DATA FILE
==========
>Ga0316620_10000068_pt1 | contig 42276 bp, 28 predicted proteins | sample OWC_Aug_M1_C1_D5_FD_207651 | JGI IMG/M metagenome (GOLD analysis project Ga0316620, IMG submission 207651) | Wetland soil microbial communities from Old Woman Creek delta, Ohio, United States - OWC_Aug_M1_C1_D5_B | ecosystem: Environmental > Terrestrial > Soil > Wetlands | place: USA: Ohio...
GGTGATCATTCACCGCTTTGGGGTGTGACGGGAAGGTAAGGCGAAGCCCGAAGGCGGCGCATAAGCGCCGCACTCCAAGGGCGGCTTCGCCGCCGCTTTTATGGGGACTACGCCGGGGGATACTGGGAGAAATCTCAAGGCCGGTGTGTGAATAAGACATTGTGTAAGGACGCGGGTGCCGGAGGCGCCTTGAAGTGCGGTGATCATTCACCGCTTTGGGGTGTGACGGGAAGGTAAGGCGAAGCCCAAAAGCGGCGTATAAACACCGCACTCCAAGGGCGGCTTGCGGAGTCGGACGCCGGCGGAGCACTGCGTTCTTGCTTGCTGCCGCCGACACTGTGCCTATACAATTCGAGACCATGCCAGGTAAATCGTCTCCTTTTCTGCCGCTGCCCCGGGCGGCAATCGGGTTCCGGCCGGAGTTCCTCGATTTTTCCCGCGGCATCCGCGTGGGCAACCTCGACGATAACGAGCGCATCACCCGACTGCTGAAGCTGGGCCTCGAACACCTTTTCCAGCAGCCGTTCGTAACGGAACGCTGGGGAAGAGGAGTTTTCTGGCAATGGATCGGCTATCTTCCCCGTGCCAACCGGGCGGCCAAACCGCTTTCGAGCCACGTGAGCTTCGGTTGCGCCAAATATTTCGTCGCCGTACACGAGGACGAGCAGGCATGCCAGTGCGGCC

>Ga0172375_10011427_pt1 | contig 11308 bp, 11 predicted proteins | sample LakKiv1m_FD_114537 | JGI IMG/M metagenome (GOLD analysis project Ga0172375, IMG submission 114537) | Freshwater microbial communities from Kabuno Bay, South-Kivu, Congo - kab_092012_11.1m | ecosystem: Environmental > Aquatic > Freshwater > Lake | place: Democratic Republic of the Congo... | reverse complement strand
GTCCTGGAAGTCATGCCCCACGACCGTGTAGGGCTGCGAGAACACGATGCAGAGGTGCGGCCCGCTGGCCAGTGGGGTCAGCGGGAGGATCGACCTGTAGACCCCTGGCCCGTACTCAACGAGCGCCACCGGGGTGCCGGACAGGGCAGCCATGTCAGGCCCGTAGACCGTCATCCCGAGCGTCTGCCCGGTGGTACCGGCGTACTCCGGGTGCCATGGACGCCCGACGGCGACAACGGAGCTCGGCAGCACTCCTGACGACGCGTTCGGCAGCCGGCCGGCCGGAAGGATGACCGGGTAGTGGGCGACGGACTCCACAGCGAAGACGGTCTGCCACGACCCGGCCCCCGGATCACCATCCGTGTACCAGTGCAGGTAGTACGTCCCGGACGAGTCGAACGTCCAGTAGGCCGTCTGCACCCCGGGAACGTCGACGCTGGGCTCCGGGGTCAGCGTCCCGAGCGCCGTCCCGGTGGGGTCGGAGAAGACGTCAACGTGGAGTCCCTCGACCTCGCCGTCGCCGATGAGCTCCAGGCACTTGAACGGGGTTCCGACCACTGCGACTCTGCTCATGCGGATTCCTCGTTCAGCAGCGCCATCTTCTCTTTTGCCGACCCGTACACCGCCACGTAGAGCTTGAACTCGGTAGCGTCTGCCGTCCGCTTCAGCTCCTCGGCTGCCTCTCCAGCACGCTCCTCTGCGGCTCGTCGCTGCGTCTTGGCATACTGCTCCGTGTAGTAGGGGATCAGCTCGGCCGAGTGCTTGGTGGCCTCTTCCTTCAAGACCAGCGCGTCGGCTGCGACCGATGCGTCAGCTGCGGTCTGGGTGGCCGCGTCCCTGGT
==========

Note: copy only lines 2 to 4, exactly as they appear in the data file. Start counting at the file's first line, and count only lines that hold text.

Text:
GGTGATCATTCACCGCTTTGGGGTGTGACGGGAAGGTAAGGCGAAGCCCGAAGGCGGCGCATAAGCGCCGCACTCCAAGGGCGGCTTCGCCGCCGCTTTTATGGGGACTACGCCGGGGGATACTGGGAGAAATCTCAAGGCCGGTGTGTGAATAAGACATTGTGTAAGGACGCGGGTGCCGGAGGCGCCTTGAAGTGCGGTGATCATTCACCGCTTTGGGGTGTGACGGGAAGGTAAGGCGAAGCCCAAAAGCGGCGTATAAACACCGCACTCCAAGGGCGGCTTGCGGAGTCGGACGCCGGCGGAGCACTGCGTTCTTGCTTGCTGCCGCCGACACTGTGCCTATACAATTCGAGACCATGCCAGGTAAATCGTCTCCTTTTCTGCCGCTGCCCCGGGCGGCAATCGGGTTCCGGCCGGAGTTCCTCGATTTTTCCCGCGGCATCCGCGTGGGCAACCTCGACGATAACGAGCGCATCACCCGACTGCTGAAGCTGGGCCTCGAACACCTTTTCCAGCAGCCGTTCGTAACGGAACGCTGGGGAAGAGGAGTTTTCTGGCAATGGATCGGCTATCTTCCCCGTGCCAACCGGGCGGCCAAACCGCTTTCGAGCCACGTGAGCTTCGGTTGCGCCAAATATTTCGTCGCCGTACACGAGGACGAGCAGGCATGCCAGTGCGGCC

>Ga0172375_10011427_pt1 | contig 11308 bp, 11 predicted proteins | sample LakKiv1m_FD_114537 | JGI IMG/M metagenome (GOLD analysis project Ga0172375, IMG submission 114537) | Freshwater microbial communities from Kabuno Bay, South-Kivu, Congo - kab_092012_11.1m | ecosystem: Environmental > Aquatic > Freshwater > Lake | place: Democratic Republic of the Congo... | reverse complement strand
GTCCTGGAAGTCATGCCCCACGACCGTGTAGGGCTGCGAGAACACGATGCAGAGGTGCGGCCCGCTGGCCAGTGGGGTCAGCGGGAGGATCGACCTGTAGACCCCTGGCCCGTACTCAACGAGCGCCACCGGGGTGCCGGACAGGGCAGCCATGTCAGGCCCGTAGACCGTCATCCCGAGCGTCTGCCCGGTGGTACCGGCGTACTCCGGGTGCCATGGACGCCCGACGGCGACAACGGAGCTCGGCAGCACTCCTGACGACGCGTTCGGCAGCCGGCCGGCCGGAAGGATGACCGGGTAGTGGGCGACGGACTCCACAGCGAAGACGGTCTGCCACGACCCGGCCCCCGGATCACCATCCGTGTACCAGTGCAGGTAGTACGTCCCGGACGAGTCGAACGTCCAGTAGGCCGTCTGCACCCCGGGAACGTCGACGCTGGGCTCCGGGGTCAGCGTCCCGAGCGCCGTCCCGGTGGGGTCGGAGAAGACGTCAACGTGGAGTCCCTCGACCTCGCCGTCGCCGATGAGCTCCAGGCACTTGAACGGGGTTCCGACCACTGCGACTCTGCTCATGCGGATTCCTCGTTCAGCAGCGCCATCTTCTCTTTTGCCGACCCGTACACCGCCACGTAGAGCTTGAACTCGGTAGCGTCTGCCGTCCGCTTCAGCTCCTCGGCTGCCTCTCCAGCACGCTCCTCTGCGGCTCGTCGCTGCGTCTTGGCATACTGCTCCGTGTAGTAGGGGATCAGCTCGGCCGAGTGCTTGGTGGCCTCTTCCTTCAAGACCAGCGCGTCGGCTGCGACCGATGCGTCAGCTGCGGTCTGGGTGGCCGCGTCCCTGGT